- The UN Charter only weakly encourages respect for human rights. Instead, the UDHR was the first international treaty to affirm respect for human rights.
- The UDHR was thoroughly debated at many levels. It asserted freedom and equality and a number of basic rights.
- The UDHR was not legally binding, but it led to the creation of other binding treaties.
This passage is a description of the Universal Declaration of Human Rights (UDHR). This passage may seem like a neutral description, but actually the author has a strong opinion. See lines 51-56: the author says that the UDHR deserves recognition for leading us forward.
The author has taken a strong stand: human rights deserve international recognition and should be legally binding. That opinion is so widely held among the university educated population that it’s easy not to notice that this is in fact an opinion, rather than an objective fact.
The LSAC plays to its audience. The LSAC knows you went to university, and knows you probably agree with the idea of human rights on a gut, emotional level. This means you’re less likely to be able to evaluate any discussion of human rights on an objective level.
But make no mistake. This passage is an argument, and the author’s opinion is strong. For instance, the author agrees with the delegations from small countries (lines 11-15) that the original charter wasn’t strong enough.
The author also describes the UDHR as a “progressive” document (line 45), usually a compliment. And they contrast this with the UDHR’s “regrettable” non-binding status (line 47).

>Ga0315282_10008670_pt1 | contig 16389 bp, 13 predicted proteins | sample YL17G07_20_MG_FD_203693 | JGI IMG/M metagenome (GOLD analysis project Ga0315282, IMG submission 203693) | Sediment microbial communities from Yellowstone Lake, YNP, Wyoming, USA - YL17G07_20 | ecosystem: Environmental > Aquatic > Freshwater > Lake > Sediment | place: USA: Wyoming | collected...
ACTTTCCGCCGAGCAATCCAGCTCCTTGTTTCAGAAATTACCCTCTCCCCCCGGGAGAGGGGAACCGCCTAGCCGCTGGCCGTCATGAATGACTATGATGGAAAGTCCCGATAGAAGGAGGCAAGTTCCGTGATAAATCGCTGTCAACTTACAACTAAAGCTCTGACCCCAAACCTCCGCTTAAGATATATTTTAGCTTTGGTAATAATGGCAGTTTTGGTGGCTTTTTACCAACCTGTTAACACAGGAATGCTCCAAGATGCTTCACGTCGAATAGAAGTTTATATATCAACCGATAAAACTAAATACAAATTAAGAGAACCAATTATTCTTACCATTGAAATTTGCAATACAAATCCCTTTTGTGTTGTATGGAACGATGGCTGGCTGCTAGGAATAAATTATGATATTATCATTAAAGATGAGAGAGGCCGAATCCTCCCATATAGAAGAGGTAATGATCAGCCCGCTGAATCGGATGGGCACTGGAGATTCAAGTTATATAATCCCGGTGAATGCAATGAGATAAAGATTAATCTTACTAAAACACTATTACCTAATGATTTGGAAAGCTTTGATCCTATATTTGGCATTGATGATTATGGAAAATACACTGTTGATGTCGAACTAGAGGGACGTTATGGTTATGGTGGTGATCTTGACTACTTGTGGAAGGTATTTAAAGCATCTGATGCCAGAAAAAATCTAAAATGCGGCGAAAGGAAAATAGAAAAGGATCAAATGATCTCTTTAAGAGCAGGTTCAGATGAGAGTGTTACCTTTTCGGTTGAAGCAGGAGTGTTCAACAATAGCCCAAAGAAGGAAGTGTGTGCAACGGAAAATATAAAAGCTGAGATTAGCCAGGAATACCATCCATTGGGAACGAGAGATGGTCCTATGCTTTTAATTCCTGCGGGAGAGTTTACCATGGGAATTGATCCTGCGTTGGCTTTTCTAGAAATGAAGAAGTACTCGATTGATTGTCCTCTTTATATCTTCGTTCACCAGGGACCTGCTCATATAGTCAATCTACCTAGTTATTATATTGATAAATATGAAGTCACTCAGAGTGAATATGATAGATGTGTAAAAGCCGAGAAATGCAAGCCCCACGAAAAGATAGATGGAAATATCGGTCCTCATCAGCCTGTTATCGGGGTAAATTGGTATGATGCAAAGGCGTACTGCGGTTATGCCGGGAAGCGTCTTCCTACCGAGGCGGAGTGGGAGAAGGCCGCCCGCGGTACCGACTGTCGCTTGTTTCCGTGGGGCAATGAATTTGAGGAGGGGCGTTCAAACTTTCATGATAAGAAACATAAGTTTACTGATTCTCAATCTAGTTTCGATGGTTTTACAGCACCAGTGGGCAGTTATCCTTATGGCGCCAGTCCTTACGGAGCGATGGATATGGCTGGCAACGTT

You should always look for subtle clues to the author’s beliefs. These will help you answer questions and interpret what the passage tells you. I always try to imagine what the author might say on other topics not explicitly mentioned as well.
Here, we can say the author believes the following:
- There should be a legally binding document that obliges countries to provide human rights.
- The UN Charter was both non-binding and weakly worded.
- The UDHR was reasonably strongly worded, but non-binding.
- The UDHR was a positive step forward that led to other binding documents.
It’s also important to notice all the different documents and people under discussion. For instance:
- The UN Charter, passed 1945. Weak language, non-binding.
- Delegates from small countries and nongovernmental organizations who proposed strengthening the Charter. (they failed to achieve this).
- The UHDR, passed in 1948. A non-binding treaty with strong language in favor of human rights.
- Later international treaties that were binding. (Lines 50-52).
In university, it’s perfectly acceptable to drift through a text and “get the gist”. That won’t cut it on reading comprehension. You need to be able to understand precisely what the passage says. Fortunately, if you practice getting this precise understanding, you’ll both go faster on the questions and get more of them right.
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